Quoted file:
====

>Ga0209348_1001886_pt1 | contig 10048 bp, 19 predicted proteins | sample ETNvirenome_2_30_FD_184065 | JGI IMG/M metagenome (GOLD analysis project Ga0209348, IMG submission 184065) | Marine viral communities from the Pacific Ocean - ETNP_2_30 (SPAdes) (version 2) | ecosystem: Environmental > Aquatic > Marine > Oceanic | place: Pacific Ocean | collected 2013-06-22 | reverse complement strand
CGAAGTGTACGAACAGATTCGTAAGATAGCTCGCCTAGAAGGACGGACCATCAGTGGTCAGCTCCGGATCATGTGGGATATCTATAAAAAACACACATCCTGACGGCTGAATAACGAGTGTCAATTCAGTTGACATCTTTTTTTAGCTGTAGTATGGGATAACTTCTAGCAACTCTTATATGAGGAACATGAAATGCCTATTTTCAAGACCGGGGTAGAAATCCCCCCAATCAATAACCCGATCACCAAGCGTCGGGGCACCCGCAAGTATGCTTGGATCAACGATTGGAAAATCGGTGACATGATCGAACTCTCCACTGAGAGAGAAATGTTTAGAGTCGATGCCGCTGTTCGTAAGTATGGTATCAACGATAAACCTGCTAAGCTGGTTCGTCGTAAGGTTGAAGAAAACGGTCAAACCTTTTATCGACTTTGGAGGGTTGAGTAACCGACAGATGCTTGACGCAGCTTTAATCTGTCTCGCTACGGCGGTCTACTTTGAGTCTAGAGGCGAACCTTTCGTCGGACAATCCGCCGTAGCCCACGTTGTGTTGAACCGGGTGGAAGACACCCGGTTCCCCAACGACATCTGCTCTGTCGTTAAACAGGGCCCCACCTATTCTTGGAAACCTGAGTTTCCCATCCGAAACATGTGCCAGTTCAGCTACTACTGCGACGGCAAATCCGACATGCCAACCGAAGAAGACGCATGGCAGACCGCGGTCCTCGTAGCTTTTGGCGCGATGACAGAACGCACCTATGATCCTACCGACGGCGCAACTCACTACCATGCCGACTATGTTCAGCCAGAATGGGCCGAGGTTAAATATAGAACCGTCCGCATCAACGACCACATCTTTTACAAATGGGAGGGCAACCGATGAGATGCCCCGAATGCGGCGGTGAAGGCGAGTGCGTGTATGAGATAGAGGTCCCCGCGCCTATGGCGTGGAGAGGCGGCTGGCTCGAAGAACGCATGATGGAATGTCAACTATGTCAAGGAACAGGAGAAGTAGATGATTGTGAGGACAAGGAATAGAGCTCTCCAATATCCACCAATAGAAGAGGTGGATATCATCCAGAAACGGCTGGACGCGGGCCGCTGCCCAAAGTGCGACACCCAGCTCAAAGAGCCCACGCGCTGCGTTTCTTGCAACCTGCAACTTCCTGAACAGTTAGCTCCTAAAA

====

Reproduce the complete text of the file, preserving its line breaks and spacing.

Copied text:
>Ga0209348_1001886_pt1 | contig 10048 bp, 19 predicted proteins | sample ETNvirenome_2_30_FD_184065 | JGI IMG/M metagenome (GOLD analysis project Ga0209348, IMG submission 184065) | Marine viral communities from the Pacific Ocean - ETNP_2_30 (SPAdes) (version 2) | ecosystem: Environmental > Aquatic > Marine > Oceanic | place: Pacific Ocean | collected 2013-06-22 | reverse complement strand
CGAAGTGTACGAACAGATTCGTAAGATAGCTCGCCTAGAAGGACGGACCATCAGTGGTCAGCTCCGGATCATGTGGGATATCTATAAAAAACACACATCCTGACGGCTGAATAACGAGTGTCAATTCAGTTGACATCTTTTTTTAGCTGTAGTATGGGATAACTTCTAGCAACTCTTATATGAGGAACATGAAATGCCTATTTTCAAGACCGGGGTAGAAATCCCCCCAATCAATAACCCGATCACCAAGCGTCGGGGCACCCGCAAGTATGCTTGGATCAACGATTGGAAAATCGGTGACATGATCGAACTCTCCACTGAGAGAGAAATGTTTAGAGTCGATGCCGCTGTTCGTAAGTATGGTATCAACGATAAACCTGCTAAGCTGGTTCGTCGTAAGGTTGAAGAAAACGGTCAAACCTTTTATCGACTTTGGAGGGTTGAGTAACCGACAGATGCTTGACGCAGCTTTAATCTGTCTCGCTACGGCGGTCTACTTTGAGTCTAGAGGCGAACCTTTCGTCGGACAATCCGCCGTAGCCCACGTTGTGTTGAACCGGGTGGAAGACACCCGGTTCCCCAACGACATCTGCTCTGTCGTTAAACAGGGCCCCACCTATTCTTGGAAACCTGAGTTTCCCATCCGAAACATGTGCCAGTTCAGCTACTACTGCGACGGCAAATCCGACATGCCAACCGAAGAAGACGCATGGCAGACCGCGGTCCTCGTAGCTTTTGGCGCGATGACAGAACGCACCTATGATCCTACCGACGGCGCAACTCACTACCATGCCGACTATGTTCAGCCAGAATGGGCCGAGGTTAAATATAGAACCGTCCGCATCAACGACCACATCTTTTACAAATGGGAGGGCAACCGATGAGATGCCCCGAATGCGGCGGTGAAGGCGAGTGCGTGTATGAGATAGAGGTCCCCGCGCCTATGGCGTGGAGAGGCGGCTGGCTCGAAGAACGCATGATGGAATGTCAACTATGTCAAGGAACAGGAGAAGTAGATGATTGTGAGGACAAGGAATAGAGCTCTCCAATATCCACCAATAGAAGAGGTGGATATCATCCAGAAACGGCTGGACGCGGGCCGCTGCCCAAAGTGCGACACCCAGCTCAAAGAGCCCACGCGCTGCGTTTCTTGCAACCTGCAACTTCCTGAACAGTTAGCTCCTAAAA